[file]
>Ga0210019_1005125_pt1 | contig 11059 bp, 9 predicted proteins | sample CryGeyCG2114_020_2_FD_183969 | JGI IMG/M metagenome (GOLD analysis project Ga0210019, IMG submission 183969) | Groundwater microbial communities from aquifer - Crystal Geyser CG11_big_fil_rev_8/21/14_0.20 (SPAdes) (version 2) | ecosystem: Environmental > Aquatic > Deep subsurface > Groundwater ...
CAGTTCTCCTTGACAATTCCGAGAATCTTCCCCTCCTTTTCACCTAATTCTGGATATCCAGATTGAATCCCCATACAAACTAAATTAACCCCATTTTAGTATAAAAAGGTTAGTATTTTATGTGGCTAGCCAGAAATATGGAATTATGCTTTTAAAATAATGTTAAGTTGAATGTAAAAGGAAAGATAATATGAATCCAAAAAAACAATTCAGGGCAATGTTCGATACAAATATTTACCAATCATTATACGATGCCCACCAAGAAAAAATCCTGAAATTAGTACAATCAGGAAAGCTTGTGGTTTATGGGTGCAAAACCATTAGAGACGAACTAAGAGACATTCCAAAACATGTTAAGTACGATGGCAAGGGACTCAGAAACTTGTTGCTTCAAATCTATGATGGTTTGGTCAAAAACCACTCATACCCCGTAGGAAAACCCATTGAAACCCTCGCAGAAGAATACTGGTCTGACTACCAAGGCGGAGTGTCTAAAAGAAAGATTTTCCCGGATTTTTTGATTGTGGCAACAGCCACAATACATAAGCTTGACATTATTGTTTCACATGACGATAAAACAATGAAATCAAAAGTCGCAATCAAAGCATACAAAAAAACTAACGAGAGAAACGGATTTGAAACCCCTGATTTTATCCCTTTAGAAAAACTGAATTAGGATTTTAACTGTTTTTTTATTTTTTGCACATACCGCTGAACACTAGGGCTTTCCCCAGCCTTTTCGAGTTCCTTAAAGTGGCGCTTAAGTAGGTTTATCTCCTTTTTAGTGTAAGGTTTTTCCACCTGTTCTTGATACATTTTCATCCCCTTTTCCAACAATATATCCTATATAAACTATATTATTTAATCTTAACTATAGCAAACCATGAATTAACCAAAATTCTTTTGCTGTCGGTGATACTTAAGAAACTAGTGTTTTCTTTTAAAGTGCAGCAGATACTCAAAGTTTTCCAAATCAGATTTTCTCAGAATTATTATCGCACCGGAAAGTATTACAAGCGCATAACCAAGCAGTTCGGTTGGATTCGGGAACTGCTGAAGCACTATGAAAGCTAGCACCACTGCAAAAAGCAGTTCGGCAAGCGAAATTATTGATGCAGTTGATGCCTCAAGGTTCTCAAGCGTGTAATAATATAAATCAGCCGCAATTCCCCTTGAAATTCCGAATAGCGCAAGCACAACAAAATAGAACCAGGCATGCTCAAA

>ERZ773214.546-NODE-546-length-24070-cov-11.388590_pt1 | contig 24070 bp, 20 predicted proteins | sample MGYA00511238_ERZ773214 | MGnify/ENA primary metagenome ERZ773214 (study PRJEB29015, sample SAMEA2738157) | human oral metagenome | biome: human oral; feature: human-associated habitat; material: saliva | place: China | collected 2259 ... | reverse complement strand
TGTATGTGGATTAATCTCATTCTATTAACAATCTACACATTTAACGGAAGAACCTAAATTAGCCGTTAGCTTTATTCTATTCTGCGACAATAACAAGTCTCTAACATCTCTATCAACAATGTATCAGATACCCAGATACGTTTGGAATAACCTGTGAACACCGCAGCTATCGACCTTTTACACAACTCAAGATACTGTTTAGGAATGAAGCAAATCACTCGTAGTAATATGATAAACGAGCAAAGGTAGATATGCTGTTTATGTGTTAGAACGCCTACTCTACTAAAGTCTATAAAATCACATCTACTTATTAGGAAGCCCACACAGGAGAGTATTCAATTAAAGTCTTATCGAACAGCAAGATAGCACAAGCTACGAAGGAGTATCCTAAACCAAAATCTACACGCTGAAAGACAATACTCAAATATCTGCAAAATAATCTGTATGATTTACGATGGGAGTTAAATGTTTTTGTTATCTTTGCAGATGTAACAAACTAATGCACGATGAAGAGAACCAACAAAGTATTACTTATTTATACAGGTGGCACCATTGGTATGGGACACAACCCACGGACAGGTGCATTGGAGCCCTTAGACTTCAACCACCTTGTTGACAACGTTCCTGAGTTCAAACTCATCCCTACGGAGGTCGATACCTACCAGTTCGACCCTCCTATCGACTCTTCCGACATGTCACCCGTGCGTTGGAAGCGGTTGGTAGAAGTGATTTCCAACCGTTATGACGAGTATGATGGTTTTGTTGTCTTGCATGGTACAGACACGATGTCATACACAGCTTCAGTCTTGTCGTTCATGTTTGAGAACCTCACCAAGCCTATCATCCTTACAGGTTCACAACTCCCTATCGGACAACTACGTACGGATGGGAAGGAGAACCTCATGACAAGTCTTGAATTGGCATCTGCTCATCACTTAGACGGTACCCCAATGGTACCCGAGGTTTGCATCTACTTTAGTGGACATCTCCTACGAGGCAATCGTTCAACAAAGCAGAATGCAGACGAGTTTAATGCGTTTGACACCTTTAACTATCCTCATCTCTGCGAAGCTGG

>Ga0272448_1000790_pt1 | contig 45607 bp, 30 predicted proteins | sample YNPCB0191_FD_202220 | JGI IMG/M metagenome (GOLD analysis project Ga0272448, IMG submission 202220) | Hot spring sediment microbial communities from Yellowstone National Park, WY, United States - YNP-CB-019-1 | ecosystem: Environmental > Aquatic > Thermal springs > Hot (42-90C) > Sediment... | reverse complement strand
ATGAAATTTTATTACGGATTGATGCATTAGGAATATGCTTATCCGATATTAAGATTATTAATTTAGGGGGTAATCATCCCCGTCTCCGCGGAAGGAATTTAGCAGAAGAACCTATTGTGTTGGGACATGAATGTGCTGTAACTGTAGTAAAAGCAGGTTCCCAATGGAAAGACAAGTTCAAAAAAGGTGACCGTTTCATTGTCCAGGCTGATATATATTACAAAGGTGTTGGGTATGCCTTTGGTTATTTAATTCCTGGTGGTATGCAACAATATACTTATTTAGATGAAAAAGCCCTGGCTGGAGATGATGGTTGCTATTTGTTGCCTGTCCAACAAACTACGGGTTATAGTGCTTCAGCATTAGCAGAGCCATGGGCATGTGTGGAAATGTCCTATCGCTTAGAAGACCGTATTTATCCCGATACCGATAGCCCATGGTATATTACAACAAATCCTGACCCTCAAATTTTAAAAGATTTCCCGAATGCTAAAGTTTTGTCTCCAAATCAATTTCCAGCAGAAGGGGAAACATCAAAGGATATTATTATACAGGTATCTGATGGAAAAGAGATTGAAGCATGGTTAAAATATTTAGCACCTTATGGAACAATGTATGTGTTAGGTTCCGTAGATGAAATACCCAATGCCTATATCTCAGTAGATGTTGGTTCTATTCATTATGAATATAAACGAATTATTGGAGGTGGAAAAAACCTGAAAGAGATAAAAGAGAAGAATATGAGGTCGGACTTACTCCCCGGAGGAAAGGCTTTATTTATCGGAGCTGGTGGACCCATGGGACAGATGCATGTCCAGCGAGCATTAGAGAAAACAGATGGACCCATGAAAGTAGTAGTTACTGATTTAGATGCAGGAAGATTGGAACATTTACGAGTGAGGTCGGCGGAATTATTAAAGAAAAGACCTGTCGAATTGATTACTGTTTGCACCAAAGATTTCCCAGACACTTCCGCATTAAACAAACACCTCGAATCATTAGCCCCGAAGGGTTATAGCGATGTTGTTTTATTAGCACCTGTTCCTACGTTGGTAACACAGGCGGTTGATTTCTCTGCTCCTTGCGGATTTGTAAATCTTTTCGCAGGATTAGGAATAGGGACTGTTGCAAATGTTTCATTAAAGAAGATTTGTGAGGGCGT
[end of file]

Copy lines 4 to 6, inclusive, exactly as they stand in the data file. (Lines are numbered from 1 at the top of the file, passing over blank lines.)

TGTATGTGGATTAATCTCATTCTATTAACAATCTACACATTTAACGGAAGAACCTAAATTAGCCGTTAGCTTTATTCTATTCTGCGACAATAACAAGTCTCTAACATCTCTATCAACAATGTATCAGATACCCAGATACGTTTGGAATAACCTGTGAACACCGCAGCTATCGACCTTTTACACAACTCAAGATACTGTTTAGGAATGAAGCAAATCACTCGTAGTAATATGATAAACGAGCAAAGGTAGATATGCTGTTTATGTGTTAGAACGCCTACTCTACTAAAGTCTATAAAATCACATCTACTTATTAGGAAGCCCACACAGGAGAGTATTCAATTAAAGTCTTATCGAACAGCAAGATAGCACAAGCTACGAAGGAGTATCCTAAACCAAAATCTACACGCTGAAAGACAATACTCAAATATCTGCAAAATAATCTGTATGATTTACGATGGGAGTTAAATGTTTTTGTTATCTTTGCAGATGTAACAAACTAATGCACGATGAAGAGAACCAACAAAGTATTACTTATTTATACAGGTGGCACCATTGGTATGGGACACAACCCACGGACAGGTGCATTGGAGCCCTTAGACTTCAACCACCTTGTTGACAACGTTCCTGAGTTCAAACTCATCCCTACGGAGGTCGATACCTACCAGTTCGACCCTCCTATCGACTCTTCCGACATGTCACCCGTGCGTTGGAAGCGGTTGGTAGAAGTGATTTCCAACCGTTATGACGAGTATGATGGTTTTGTTGTCTTGCATGGTACAGACACGATGTCATACACAGCTTCAGTCTTGTCGTTCATGTTTGAGAACCTCACCAAGCCTATCATCCTTACAGGTTCACAACTCCCTATCGGACAACTACGTACGGATGGGAAGGAGAACCTCATGACAAGTCTTGAATTGGCATCTGCTCATCACTTAGACGGTACCCCAATGGTACCCGAGGTTTGCATCTACTTTAGTGGACATCTCCTACGAGGCAATCGTTCAACAAAGCAGAATGCAGACGAGTTTAATGCGTTTGACACCTTTAACTATCCTCATCTCTGCGAAGCTGG

>Ga0272448_1000790_pt1 | contig 45607 bp, 30 predicted proteins | sample YNPCB0191_FD_202220 | JGI IMG/M metagenome (GOLD analysis project Ga0272448, IMG submission 202220) | Hot spring sediment microbial communities from Yellowstone National Park, WY, United States - YNP-CB-019-1 | ecosystem: Environmental > Aquatic > Thermal springs > Hot (42-90C) > Sediment... | reverse complement strand
ATGAAATTTTATTACGGATTGATGCATTAGGAATATGCTTATCCGATATTAAGATTATTAATTTAGGGGGTAATCATCCCCGTCTCCGCGGAAGGAATTTAGCAGAAGAACCTATTGTGTTGGGACATGAATGTGCTGTAACTGTAGTAAAAGCAGGTTCCCAATGGAAAGACAAGTTCAAAAAAGGTGACCGTTTCATTGTCCAGGCTGATATATATTACAAAGGTGTTGGGTATGCCTTTGGTTATTTAATTCCTGGTGGTATGCAACAATATACTTATTTAGATGAAAAAGCCCTGGCTGGAGATGATGGTTGCTATTTGTTGCCTGTCCAACAAACTACGGGTTATAGTGCTTCAGCATTAGCAGAGCCATGGGCATGTGTGGAAATGTCCTATCGCTTAGAAGACCGTATTTATCCCGATACCGATAGCCCATGGTATATTACAACAAATCCTGACCCTCAAATTTTAAAAGATTTCCCGAATGCTAAAGTTTTGTCTCCAAATCAATTTCCAGCAGAAGGGGAAACATCAAAGGATATTATTATACAGGTATCTGATGGAAAAGAGATTGAAGCATGGTTAAAATATTTAGCACCTTATGGAACAATGTATGTGTTAGGTTCCGTAGATGAAATACCCAATGCCTATATCTCAGTAGATGTTGGTTCTATTCATTATGAATATAAACGAATTATTGGAGGTGGAAAAAACCTGAAAGAGATAAAAGAGAAGAATATGAGGTCGGACTTACTCCCCGGAGGAAAGGCTTTATTTATCGGAGCTGGTGGACCCATGGGACAGATGCATGTCCAGCGAGCATTAGAGAAAACAGATGGACCCATGAAAGTAGTAGTTACTGATTTAGATGCAGGAAGATTGGAACATTTACGAGTGAGGTCGGCGGAATTATTAAAGAAAAGACCTGTCGAATTGATTACTGTTTGCACCAAAGATTTCCCAGACACTTCCGCATTAAACAAACACCTCGAATCATTAGCCCCGAAGGGTTATAGCGATGTTGTTTTATTAGCACCTGTTCCTACGTTGGTAACACAGGCGGTTGATTTCTCTGCTCCTTGCGGATTTGTAAATCTTTTCGCAGGATTAGGAATAGGGACTGTTGCAAATGTTTCATTAAAGAAGATTTGTGAGGGCGT